Monday, January 15, 2007

Chickenhawks & Peacemoms

Chickenhawk -- pretty good looking for such a libelled bird, eh?

UPDATE. Last week, I jumped into a discussion started by Dean Barnett at, which generated interesting comments here at this site and over at Townhall. Commenters were generally reasonable and civil, which tends to happen a lot more at right-leaning sites than lefty sites. One commenter, though, adopted a reasonable tone but kept returning to an apparently deep-seated impulse to fling the "chickenhawk" term in the general direction of those who disagree with him without boasting commensurate military service. I discovered that Jeffrey Carr has been using this term not only here and at Dean Barnett's site, but also at his own, where I was moved to respond in a comment that may or may not be posted eventually.

I was going to let it drop there, but late last week we also had the now famous exchange between Barbara Boxer and Condi Rice, in which we heard another threadbare claim -- that somehow mothers carry more moral weight than childless women.

Rice appeared before the Senate in defense of President Bush's tactical change in Iraq, and quickly encountered Boxer.

"Who pays the price? I'm not going to pay a personal price," Boxer said. "My kids are too old, and my grandchild is too young."

Then, to Rice: "You're not going to pay a particular price, as I understand it, with an immediate family."


Hence this post. As it happens, I've performed an exercise that no one else has: imagining the government structure that would be needed to accord veterans and moms the official authority liberals imply belongs to them by moral right. Read what that structure looks like here.

No, I'm serious. Read it. Before you continue with this post.

You see, it's an obviously ridiculous model. But it's really the only way of illustrating just how fatuous, absurd, illogical, and downright stupid such posturings are. There do exist points which are too completely idiotic to be refutable. The arguments which can be amassed against such points are too numerous and too comprehensive to formulate logically because there is absolutely no logical content in the position being addressed. One could spend months compiling a thousand-page directory disproving the assertion that there are no phones in New York, but a dumb enough advocate will merely point at the evidence and say, "That's not a phone; it's a directory." And then he will refuse to go to New York to see for himself because he can't possibly visit a place that has no phone service.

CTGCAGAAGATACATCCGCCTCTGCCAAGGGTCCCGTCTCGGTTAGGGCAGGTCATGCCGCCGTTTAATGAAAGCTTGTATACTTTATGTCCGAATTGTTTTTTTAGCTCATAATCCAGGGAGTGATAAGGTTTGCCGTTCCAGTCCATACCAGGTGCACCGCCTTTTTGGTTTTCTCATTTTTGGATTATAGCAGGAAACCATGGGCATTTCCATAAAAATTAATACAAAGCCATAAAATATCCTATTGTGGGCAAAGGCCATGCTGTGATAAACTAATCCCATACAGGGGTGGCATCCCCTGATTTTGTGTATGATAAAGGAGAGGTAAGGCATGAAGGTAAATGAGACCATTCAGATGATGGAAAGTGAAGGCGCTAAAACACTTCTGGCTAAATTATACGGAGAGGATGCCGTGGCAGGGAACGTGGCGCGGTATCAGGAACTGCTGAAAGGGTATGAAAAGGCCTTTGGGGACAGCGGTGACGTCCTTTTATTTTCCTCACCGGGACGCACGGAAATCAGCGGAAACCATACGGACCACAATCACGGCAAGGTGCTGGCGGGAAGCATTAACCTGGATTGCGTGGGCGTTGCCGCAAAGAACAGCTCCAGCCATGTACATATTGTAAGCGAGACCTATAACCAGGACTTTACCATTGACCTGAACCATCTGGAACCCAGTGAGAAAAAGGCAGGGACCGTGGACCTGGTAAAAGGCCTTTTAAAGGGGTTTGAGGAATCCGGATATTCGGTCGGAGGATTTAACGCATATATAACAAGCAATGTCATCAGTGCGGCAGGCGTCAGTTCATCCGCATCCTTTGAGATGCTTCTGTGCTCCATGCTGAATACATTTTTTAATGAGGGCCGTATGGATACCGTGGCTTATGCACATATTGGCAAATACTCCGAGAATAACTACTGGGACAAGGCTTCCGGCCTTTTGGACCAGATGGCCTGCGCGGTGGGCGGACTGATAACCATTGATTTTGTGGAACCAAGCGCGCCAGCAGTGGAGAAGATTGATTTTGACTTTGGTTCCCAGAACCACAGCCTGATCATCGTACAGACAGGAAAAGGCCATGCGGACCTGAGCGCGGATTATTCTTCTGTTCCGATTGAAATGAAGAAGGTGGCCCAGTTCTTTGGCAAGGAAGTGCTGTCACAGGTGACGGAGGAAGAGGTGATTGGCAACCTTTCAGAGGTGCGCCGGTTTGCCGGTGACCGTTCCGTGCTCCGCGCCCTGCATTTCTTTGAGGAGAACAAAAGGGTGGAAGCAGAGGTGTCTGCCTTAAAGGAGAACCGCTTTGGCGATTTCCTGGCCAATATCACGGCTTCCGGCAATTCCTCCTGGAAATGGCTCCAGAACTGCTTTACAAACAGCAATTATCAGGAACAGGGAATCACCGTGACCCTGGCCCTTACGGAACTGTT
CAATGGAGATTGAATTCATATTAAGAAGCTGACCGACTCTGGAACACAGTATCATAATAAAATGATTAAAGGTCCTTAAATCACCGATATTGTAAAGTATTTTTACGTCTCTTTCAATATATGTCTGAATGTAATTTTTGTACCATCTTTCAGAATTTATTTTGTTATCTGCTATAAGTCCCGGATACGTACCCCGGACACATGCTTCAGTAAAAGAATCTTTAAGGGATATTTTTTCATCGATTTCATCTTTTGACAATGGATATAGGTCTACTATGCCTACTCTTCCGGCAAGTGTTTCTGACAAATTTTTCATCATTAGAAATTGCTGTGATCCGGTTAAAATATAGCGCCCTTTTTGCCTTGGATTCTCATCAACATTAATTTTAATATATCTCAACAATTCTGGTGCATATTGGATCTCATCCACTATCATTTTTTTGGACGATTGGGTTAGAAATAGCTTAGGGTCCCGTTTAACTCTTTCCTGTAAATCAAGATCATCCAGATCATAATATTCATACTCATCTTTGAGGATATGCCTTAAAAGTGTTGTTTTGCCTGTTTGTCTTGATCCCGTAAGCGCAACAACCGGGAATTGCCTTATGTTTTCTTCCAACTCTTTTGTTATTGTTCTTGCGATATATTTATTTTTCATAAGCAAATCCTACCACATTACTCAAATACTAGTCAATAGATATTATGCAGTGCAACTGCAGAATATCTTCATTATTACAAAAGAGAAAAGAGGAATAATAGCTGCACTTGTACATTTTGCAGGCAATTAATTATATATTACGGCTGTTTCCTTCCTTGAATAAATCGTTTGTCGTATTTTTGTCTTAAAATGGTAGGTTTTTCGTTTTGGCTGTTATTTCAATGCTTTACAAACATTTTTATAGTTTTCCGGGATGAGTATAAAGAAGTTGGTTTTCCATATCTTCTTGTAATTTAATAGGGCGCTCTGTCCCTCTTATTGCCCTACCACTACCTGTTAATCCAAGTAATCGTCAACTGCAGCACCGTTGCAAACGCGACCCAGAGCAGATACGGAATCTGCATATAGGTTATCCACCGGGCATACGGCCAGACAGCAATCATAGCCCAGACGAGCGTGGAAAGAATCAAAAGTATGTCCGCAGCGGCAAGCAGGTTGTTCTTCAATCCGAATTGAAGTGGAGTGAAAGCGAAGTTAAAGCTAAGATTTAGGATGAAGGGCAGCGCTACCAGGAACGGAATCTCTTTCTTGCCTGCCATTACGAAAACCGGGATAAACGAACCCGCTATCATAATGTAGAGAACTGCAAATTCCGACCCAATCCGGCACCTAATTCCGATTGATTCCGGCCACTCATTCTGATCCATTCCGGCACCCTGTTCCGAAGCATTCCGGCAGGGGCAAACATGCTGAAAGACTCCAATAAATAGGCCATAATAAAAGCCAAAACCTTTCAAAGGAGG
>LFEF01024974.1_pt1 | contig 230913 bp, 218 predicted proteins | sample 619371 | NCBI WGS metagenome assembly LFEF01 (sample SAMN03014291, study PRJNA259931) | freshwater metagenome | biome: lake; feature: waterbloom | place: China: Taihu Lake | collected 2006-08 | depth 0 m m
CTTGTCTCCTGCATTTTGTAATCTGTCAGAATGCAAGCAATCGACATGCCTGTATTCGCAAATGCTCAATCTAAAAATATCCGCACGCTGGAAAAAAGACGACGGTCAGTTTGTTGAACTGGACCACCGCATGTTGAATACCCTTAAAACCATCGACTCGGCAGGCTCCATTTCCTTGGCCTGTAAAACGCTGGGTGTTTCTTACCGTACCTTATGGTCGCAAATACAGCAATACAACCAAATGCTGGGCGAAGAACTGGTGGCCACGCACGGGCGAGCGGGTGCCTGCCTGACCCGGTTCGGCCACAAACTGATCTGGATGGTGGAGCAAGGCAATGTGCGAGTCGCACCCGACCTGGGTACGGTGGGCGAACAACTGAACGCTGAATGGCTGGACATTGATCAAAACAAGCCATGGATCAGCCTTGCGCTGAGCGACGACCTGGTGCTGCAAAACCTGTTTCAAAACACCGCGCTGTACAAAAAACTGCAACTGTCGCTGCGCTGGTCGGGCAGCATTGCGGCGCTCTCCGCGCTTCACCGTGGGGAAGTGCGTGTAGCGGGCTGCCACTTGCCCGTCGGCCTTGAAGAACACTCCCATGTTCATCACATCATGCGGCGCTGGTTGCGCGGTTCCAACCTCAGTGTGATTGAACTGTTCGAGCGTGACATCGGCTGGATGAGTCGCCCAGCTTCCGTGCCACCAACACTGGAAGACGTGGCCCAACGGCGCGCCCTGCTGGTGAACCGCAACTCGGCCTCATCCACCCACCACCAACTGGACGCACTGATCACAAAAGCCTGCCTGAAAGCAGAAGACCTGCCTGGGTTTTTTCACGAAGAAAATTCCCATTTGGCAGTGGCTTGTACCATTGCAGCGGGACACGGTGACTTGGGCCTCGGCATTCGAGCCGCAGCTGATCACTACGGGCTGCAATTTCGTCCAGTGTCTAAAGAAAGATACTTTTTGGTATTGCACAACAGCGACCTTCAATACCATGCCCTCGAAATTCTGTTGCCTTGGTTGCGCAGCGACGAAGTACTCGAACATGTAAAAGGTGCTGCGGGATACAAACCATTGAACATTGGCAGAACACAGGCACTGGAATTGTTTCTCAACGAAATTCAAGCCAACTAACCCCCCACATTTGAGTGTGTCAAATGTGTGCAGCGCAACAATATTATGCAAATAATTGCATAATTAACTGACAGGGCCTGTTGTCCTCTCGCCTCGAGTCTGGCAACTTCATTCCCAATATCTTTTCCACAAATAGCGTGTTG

But that's the beauty of empty statements and the reason liberals are so fond of them. Reiterating them is always a provocative act that appeals to the gullible and corrupt among their supporters, and the sensible people who understand the fallacies involved don't even know where to begin in organizing their potential legions of rebuttal. So they simply turn away in disgust, and the empty statement echoes in the vacuum, resonating long and loud in the hollow heads of the thoughtless. In the current context, here are some more fun positions the morally astute liberal should be happy to articulate:

1. The residents of New Orleans have no right to an opinion about the Army Corps of Engineers because they've never had to build a dam.

2. Barbara Boxer has no right to an opinion about Condi Rice because she's never been the first black female Secretary of State.

3. PETA has no right to an opinion about cockfighting because they've never been a combat chicken.

4. NBA fans have no right to an opinion about Michael Jordan because they've never played professional basketball.

5. 99.9 percent of Americans have no right to an opinion about firefighters or police, pro or con, because they've never served in a police or fire department.

6. No one should be elected mayor of an American city unless he has been a cop, a firefighter, a sanitation worker, a meter maid, an ambulance driver, a paramedic, a social worker, a prosecutor, AND a school crossing guard.

Anyone care to refute these positions? Be logical now...

My advice: resist the temptation to get mad at them or to respond to their assertions via direct argument. It only confirms their false view of the legitimacy of their positions. The most appropriate response is laughter -- immediate, raucous, and without exception.

Take a moment today to laugh at Barbara Boxer. And if you can spare a moment more, send a chuckle in Jeffrey's direction as well. He's a veteran. He's tough enough to take it.

I can't wait for him to ask us all his one dread question. Then we can make a list of all the areas in which he is entitled to no opinion. I bet it's a pretty long list.

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